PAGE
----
Under her leadership, the State Department worked closely with energy companies to spread fracking around the globe—part of a broader push to fight climate change, boost global energy supply, and undercut the power of adversaries such as Russia that use their energy resources as a cudgel. But environmental groups fear that exporting fracking, which has been linked to drinking-water contamination and earthquakes at home, could wreak havoc in countries with scant environmental regulation. And according to interviews, diplomatic cables, and other documents obtained by Mother Jones, American officials—some with deep ties to industry—also helped US firms clinch potentially lucrative shale concessions overseas, raising troubling questions about whose interests the programme actually serves.

Geologists have long known that there were huge quantities of natural gas locked in shale rock. But tapping it wasn’t economically viable until the late 1990s, when a Texas wildcatter named George Mitchell hit on a novel extraction method that involved drilling wells sideways from the initial borehole, then blasting them full of water, chemicals, and sand to break up the shale—a variation of a technique known as hydraulic fracturing, or fracking. Besides dislodging a bounty of natural gas, Mitchell’s breakthrough ignited an energy revolution. Between 2006 and 2008, domestic gas reserves jumped 35%. The United States later vaulted past Russia to become the world’s largest natural gas producer. As a result, prices dropped to record lows, and America began to wean itself from coal, along with oil and gas imports, which lessened its dependence on the Middle East. The surging global gas supply also helped shrink Russia’s economic clout: profits for Russia’s state-owned gas company, Gazprom, plummeted by more than 60% between 2008 and 2009 alone.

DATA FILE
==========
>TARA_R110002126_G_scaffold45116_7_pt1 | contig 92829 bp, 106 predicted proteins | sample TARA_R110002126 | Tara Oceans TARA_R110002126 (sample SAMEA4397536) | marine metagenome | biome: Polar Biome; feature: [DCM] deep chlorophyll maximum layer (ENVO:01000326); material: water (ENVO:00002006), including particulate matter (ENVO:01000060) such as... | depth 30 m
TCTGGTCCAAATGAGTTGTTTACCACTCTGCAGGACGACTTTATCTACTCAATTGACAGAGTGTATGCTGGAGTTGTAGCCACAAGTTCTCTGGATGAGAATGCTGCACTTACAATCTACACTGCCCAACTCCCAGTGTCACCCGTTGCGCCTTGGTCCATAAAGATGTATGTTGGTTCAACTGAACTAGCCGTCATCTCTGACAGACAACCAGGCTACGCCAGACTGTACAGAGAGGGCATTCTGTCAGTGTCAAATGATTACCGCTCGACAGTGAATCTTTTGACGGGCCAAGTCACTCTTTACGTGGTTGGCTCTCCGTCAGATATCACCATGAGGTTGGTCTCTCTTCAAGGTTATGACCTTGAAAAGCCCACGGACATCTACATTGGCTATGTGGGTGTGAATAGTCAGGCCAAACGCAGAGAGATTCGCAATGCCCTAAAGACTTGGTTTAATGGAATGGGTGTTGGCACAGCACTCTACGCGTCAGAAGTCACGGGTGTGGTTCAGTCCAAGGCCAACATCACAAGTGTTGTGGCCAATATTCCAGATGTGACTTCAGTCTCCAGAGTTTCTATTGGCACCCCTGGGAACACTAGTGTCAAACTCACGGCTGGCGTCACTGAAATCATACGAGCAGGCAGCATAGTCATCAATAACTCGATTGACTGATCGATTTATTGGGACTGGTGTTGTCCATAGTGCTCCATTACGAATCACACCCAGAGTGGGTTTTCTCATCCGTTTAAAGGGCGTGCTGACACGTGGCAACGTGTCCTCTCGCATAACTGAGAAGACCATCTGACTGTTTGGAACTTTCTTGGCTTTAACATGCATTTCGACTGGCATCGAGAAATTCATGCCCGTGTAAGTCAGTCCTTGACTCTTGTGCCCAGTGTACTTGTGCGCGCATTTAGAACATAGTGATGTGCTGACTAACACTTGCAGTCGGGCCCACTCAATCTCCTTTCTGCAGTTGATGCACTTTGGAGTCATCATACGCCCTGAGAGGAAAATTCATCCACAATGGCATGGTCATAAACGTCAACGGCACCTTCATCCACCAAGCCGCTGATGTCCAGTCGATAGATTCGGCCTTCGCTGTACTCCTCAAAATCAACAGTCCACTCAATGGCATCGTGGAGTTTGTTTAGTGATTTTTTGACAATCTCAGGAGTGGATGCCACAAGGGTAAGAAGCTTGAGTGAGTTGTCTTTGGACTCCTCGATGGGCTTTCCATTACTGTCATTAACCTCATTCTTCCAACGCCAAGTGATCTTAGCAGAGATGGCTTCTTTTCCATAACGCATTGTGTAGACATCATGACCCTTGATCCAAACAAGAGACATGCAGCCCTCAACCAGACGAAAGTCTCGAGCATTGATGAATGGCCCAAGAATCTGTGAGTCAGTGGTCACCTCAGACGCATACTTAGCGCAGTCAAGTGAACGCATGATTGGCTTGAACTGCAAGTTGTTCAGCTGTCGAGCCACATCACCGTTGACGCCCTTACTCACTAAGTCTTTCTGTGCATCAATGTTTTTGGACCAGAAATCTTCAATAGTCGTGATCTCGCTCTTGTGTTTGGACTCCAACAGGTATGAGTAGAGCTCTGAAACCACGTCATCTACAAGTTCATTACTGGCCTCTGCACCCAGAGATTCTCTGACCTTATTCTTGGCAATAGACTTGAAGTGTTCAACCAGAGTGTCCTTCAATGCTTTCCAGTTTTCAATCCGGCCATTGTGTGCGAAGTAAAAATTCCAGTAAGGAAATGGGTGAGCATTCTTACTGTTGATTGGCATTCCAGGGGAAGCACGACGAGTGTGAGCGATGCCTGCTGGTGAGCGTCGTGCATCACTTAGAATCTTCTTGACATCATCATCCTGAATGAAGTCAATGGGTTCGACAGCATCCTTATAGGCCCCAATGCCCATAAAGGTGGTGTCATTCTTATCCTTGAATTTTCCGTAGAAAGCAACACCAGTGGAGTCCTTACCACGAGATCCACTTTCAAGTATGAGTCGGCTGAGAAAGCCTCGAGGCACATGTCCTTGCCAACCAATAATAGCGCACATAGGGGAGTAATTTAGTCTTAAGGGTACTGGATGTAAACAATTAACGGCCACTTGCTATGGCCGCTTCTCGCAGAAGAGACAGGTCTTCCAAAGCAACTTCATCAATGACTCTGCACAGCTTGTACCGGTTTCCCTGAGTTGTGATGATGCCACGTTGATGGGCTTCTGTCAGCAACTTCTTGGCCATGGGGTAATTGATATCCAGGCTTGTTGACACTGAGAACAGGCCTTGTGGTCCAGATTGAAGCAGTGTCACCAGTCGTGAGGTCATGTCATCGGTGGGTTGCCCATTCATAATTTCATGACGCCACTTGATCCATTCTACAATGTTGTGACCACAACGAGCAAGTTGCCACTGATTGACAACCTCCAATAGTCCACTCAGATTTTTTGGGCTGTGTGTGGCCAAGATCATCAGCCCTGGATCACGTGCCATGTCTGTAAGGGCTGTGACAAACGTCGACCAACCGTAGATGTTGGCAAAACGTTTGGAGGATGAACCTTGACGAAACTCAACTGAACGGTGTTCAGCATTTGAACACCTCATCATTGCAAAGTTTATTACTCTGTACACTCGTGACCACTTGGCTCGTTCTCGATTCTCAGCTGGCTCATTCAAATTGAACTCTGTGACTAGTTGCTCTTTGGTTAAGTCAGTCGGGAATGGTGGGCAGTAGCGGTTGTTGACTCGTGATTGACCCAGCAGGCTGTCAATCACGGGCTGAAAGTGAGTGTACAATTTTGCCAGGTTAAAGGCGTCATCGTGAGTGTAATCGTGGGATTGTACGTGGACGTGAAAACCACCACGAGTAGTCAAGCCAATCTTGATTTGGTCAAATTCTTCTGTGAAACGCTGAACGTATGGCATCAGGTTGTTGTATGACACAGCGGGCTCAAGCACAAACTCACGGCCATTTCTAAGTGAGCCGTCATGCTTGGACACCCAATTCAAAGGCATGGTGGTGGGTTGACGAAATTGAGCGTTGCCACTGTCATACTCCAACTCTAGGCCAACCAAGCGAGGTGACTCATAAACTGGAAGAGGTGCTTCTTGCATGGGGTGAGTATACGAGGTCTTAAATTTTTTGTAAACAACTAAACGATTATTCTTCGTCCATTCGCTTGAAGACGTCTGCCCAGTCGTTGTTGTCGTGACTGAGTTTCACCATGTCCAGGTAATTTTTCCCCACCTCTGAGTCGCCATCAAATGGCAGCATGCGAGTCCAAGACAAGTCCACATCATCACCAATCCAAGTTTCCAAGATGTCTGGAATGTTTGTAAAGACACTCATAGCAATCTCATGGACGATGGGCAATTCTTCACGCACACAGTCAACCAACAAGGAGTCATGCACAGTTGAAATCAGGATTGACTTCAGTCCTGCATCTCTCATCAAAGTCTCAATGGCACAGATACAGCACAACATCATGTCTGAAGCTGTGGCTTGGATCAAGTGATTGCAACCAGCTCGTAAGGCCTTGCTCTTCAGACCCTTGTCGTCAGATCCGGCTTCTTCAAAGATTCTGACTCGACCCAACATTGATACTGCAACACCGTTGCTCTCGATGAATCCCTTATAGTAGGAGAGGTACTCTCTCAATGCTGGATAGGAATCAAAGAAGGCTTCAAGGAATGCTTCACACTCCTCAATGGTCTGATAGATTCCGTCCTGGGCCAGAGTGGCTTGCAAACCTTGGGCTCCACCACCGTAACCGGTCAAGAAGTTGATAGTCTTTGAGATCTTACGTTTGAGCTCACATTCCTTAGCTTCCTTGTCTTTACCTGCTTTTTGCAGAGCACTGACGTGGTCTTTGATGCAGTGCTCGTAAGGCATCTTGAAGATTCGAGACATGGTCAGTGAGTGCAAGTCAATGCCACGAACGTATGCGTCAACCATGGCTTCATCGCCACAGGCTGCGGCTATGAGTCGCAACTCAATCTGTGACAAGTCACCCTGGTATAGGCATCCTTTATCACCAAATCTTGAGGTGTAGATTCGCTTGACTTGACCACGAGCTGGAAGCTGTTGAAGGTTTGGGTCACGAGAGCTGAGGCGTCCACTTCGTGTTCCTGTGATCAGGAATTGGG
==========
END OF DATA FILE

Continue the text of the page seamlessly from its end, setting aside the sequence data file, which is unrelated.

Clinton, who was sworn in as secretary of state in early 2009, believed that shale gas could help rewrite global energy politics. “This is a moment of profound change,” she later told a crowd at Georgetown University. “Countries that used to depend on others for their energy are now producers. How will this shape world events? Who will benefit, and who will not? … The answers to these questions are being written right now, and we intend to play a major role.” Clinton tapped a lawyer named David Goldwyn as her special envoy for international energy affairs; his charge was “to elevate energy diplomacy as a key function of US foreign policy.”